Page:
This week in my graduate seminar we discussed one of my favorite-of-all-time-non-canonical Gospels, the Gospel of Nicodemus.  I am devoting an entire chapter to one of its episodes in the book I’m working on now (on “otherworldly journeys” in early Christianity), which describes Jesus’ “descent into Hades” between his death and resurrection, the most famous “Harrowing of Hell” narrative in the early Christian tradition (Jesus descends in order to save people who had died before his crucifixion).

I haven’t said much about the Gospel on the blog before.  This is how I discuss and explain it in the book I co-produced with my colleague Zlatko Pleše, The Other Gospels.  In later posts, I’ll give some excerpts from the account itself.


Scholars have long debated whether any of the earliest Gospel accounts of Jesus’ life and death were devoted exclusively to his passion.  Source critics in the nineteenth century argued that there were (no longer surviving) written accounts behind the passion narratives of Mark and of John.  More recently, some scholars have seen a distinctive passion narrative lying behind the Gospel of Peter (see Crossan, The Cross that Spoke).  When we move into later periods of Christianity there can be no doubt about the matter.  The Gospel of Nicodemus, also known as the Acts of Pilate, is preserved in multiple versions in the surviving manuscripts.  But we have it as a complete text, from beginning to end, and it is a Gospel that deals exclusively with the events surrounding Jesus’ trial, death, and resurrection.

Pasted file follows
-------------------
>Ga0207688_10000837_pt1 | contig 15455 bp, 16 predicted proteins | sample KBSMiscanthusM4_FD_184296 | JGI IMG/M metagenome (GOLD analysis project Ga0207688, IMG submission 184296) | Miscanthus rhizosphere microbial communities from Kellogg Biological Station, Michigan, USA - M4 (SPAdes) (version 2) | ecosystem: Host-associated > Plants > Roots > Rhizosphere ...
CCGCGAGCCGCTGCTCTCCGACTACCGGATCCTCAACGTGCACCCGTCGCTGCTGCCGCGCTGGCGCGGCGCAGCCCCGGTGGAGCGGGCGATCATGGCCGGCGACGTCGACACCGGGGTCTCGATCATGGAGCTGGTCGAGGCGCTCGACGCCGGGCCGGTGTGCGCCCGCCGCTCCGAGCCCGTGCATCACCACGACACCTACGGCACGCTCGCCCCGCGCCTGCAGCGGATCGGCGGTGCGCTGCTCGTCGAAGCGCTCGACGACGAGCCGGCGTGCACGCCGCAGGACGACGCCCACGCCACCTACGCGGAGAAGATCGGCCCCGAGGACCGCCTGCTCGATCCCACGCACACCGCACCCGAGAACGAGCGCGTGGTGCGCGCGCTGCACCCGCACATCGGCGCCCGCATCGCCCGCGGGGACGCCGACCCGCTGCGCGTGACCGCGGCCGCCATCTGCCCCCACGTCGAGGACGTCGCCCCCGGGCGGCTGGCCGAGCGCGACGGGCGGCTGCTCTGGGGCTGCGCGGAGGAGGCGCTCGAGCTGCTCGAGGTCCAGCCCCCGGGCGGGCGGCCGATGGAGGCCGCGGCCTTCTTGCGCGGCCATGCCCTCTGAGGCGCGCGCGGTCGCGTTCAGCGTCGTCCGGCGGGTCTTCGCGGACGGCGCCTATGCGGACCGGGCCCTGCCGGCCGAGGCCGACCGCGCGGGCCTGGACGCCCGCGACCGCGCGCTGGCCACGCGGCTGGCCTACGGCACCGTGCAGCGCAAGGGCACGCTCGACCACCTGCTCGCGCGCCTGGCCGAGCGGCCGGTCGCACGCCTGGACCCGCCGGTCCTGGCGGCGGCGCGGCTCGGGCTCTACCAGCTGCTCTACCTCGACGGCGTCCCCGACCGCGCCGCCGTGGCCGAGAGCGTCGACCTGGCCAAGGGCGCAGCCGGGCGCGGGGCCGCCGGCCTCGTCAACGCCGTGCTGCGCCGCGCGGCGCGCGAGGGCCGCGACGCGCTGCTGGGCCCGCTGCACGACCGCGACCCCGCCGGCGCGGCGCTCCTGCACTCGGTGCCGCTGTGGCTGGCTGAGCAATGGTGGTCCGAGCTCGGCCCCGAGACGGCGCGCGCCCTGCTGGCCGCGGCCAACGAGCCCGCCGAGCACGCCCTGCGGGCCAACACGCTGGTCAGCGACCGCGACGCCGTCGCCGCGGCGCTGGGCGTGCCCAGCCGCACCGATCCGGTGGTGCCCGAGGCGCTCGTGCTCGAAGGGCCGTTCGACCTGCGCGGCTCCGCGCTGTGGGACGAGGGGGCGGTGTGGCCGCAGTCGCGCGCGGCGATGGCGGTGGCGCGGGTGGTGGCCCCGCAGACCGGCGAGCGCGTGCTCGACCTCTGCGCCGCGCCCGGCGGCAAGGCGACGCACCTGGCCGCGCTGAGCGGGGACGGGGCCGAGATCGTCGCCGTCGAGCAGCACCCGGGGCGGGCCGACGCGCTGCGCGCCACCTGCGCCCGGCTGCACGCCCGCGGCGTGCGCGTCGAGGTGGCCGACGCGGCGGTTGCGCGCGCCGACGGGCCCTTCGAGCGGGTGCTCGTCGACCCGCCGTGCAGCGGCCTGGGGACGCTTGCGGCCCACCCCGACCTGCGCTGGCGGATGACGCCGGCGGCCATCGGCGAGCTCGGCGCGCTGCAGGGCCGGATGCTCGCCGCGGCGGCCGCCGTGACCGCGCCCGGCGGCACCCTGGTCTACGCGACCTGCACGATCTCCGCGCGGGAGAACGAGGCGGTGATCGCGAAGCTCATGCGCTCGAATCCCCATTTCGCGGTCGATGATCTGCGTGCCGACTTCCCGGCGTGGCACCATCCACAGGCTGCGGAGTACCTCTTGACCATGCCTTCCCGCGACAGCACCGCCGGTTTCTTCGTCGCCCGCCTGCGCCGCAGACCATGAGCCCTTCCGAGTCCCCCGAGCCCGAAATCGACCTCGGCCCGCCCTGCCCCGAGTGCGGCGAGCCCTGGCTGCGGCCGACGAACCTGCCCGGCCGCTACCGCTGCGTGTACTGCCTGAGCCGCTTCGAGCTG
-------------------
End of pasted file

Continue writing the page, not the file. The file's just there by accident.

One of the complications of this writing is knowing even what to call it.  Ancient Christian sources mention an account of Jesus’ passion told from the perspective of the Roman prefect of Judea, Pontius Pilate.  In our earliest reference (ca 160 CE), Justin Martyr refers to …

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